Still, she was the star of the show's final shot, which seemed to end her journey on an optimistic note.

Let's hope she has some more fun next year.


Try to forget how it ultimately turned out, and just remember how much you cried out in giddy glee when Prince Oberyn offered to be Tyrion's champion.

This particular moment also featured some clever adaptation work from Weiss and Benioff, shifting a profoundly moving conversation about the first time Oberyn saw Tyrion as a baby (in the book, Oberyn tells this story the first time he meets Tyrion, so it's not quite as powerful), giving it the room and focus it deserved.

If it had happened in episode one, it would have been too much to take in. Here, it solidifies our love for the character. 


Hodor is probably the last true innocent in Westeros. Arguably, Bran is pretty close behind him.

So when Bran is forced to Warg into Hodor, controlling the gentle giant's mind and forcing him to kill Locke, it's a truly shocking sequence.

Lives were in danger, sure. But all you need to know about the impact of this moment is the look on poor Hodor's face when he regains his senses, looks down at his hands, and realises what he's done.



Not the words of a character, but the utterances of book-readers across the land when they realised Weiss and Benioff were going AHEAD OF GEORGE RR MARTIN'S BOOKS.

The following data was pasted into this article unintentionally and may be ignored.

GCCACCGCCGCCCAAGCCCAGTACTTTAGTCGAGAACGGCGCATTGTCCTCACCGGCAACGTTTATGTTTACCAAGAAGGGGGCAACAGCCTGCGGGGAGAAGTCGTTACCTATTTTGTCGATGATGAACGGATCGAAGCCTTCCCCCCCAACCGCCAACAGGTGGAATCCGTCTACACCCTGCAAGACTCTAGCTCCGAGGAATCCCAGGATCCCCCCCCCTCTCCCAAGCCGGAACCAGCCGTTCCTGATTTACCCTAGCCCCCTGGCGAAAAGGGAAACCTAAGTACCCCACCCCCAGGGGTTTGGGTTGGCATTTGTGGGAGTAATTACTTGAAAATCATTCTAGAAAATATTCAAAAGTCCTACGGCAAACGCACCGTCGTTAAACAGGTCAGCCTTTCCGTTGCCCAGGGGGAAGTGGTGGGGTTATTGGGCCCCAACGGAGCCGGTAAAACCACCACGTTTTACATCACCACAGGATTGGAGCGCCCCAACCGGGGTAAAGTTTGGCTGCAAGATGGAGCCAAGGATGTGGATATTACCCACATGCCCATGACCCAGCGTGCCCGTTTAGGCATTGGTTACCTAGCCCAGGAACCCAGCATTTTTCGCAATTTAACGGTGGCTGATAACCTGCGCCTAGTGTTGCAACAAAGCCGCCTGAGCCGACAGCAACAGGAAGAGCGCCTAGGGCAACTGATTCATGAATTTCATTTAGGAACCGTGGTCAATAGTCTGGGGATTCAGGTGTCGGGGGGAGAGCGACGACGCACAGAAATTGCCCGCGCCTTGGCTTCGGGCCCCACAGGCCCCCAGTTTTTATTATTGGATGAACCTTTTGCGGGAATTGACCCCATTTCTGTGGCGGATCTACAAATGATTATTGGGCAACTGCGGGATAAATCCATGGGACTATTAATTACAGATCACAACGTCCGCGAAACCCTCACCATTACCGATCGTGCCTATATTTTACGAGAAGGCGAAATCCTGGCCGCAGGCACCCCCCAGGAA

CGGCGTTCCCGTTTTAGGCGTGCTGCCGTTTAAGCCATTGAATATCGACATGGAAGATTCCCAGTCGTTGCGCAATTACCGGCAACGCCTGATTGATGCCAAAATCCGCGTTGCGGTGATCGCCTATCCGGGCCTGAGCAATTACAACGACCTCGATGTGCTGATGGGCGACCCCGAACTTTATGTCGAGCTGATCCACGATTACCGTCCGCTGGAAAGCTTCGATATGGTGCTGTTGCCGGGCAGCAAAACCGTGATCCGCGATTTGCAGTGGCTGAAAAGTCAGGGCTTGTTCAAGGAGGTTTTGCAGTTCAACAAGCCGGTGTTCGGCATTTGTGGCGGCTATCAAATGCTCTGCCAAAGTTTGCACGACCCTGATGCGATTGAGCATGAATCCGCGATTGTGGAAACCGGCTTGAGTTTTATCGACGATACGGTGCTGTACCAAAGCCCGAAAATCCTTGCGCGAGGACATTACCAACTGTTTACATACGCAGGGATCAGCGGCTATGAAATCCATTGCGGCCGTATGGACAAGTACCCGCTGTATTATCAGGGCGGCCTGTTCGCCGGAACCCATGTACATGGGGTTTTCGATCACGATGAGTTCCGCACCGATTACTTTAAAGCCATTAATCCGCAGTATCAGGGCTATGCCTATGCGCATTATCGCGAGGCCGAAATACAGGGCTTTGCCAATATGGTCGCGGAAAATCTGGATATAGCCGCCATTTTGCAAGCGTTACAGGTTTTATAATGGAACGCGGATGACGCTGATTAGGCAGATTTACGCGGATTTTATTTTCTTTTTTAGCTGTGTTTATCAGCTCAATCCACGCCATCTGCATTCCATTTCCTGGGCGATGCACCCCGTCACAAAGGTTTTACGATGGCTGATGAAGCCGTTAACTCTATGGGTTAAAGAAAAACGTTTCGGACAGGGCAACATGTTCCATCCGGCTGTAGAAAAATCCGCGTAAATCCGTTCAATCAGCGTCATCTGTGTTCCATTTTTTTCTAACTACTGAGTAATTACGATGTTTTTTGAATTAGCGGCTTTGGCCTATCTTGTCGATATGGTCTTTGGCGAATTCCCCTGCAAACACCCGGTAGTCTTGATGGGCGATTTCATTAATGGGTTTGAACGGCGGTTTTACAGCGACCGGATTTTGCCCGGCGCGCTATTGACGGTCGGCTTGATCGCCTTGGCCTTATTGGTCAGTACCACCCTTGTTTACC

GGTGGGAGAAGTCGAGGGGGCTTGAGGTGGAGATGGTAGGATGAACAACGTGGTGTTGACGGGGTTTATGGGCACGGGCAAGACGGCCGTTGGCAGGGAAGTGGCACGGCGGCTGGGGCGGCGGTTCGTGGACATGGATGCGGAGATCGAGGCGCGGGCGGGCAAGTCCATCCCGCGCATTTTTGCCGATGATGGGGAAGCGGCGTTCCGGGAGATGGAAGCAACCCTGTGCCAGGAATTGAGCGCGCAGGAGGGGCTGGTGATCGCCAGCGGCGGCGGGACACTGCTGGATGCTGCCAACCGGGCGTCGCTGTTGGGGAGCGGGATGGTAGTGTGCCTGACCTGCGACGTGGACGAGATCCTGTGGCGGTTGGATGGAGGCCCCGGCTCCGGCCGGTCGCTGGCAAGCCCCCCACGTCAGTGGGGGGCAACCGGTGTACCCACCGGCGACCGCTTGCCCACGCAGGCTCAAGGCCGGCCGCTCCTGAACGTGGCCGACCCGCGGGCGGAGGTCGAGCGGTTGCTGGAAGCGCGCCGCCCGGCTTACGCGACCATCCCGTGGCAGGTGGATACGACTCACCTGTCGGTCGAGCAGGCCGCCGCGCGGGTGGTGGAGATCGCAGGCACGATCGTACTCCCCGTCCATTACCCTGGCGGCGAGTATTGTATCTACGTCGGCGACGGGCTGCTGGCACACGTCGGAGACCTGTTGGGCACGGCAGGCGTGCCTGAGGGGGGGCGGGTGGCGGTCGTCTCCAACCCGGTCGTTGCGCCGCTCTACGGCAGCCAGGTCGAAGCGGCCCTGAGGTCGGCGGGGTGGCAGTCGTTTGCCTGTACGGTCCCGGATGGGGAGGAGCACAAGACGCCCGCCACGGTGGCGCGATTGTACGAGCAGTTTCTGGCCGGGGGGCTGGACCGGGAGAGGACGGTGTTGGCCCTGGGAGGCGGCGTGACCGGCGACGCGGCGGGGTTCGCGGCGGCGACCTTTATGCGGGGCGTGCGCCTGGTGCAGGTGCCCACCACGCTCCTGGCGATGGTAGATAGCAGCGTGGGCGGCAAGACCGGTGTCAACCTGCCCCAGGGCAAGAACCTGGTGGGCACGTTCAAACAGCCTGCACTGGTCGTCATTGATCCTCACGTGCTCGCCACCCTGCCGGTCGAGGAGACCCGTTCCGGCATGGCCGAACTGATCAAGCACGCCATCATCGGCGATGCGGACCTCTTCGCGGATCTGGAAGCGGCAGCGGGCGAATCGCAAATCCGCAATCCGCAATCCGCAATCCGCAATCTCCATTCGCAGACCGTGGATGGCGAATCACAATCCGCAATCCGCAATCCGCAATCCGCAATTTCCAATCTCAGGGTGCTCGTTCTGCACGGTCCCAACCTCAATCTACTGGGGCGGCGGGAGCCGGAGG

This wasn't just them adding new stuff to old scenes, this was a moment that hasn't even been written yet, making it absolutely jaw-dropping for those of us who have followed the series for years via our local library.

Everyone else just muttered to themselves: "Ooooh, cool." Because, to be fair, it totally was.


Arguably the coolest moment in Game Of Thrones season 4 lasts for 45-seconds and - as far as we can tell - is completely uncut.

The panning shot of individual battles during the Wildlings' Castle Black siege is astonishing television.

We follow all of the key characters taking part in the scrap in one flowing camera-move that wouldn't look out of place on a cinema screen. In fact, the move it reminded us of most comes in the battle of Manhattan in Joss Whedon's massive blockbuster The Avengers .

In fact, some people in the office preferred this shot to that one - high praise indeed.


With hindsight, arguably this season's greatest triumph was to - in a very short space of time - make us care so passionately about Oberyn Martell that we howled with anguish the moment his head popped.

And a lot of that hard work was done in a five minute period during his opening episode. Swanning into a room full of Lannister men, drifting his hand over a lit candle, he almost immediately insults them, asking "Do you know why all the world hates a Lannister?" before sticking a blade into the nearest hand.